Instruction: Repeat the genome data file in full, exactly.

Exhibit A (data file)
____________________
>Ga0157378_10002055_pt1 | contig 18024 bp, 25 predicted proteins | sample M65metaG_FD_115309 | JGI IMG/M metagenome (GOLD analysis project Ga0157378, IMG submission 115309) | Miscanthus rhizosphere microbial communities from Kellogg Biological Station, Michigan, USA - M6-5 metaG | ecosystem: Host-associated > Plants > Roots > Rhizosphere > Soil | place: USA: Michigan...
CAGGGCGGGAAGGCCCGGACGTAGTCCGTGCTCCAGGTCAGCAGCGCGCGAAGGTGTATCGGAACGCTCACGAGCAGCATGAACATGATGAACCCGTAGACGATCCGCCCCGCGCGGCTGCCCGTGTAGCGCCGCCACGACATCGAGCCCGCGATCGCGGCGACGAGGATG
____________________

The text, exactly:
>Ga0157378_10002055_pt1 | contig 18024 bp, 25 predicted proteins | sample M65metaG_FD_115309 | JGI IMG/M metagenome (GOLD analysis project Ga0157378, IMG submission 115309) | Miscanthus rhizosphere microbial communities from Kellogg Biological Station, Michigan, USA - M6-5 metaG | ecosystem: Host-associated > Plants > Roots > Rhizosphere > Soil | place: USA: Michigan...
CAGGGCGGGAAGGCCCGGACGTAGTCCGTGCTCCAGGTCAGCAGCGCGCGAAGGTGTATCGGAACGCTCACGAGCAGCATGAACATGATGAACCCGTAGACGATCCGCCCCGCGCGGCTGCCCGTGTAGCGCCGCCACGACATCGAGCCCGCGATCGCGGCGACGAGGATG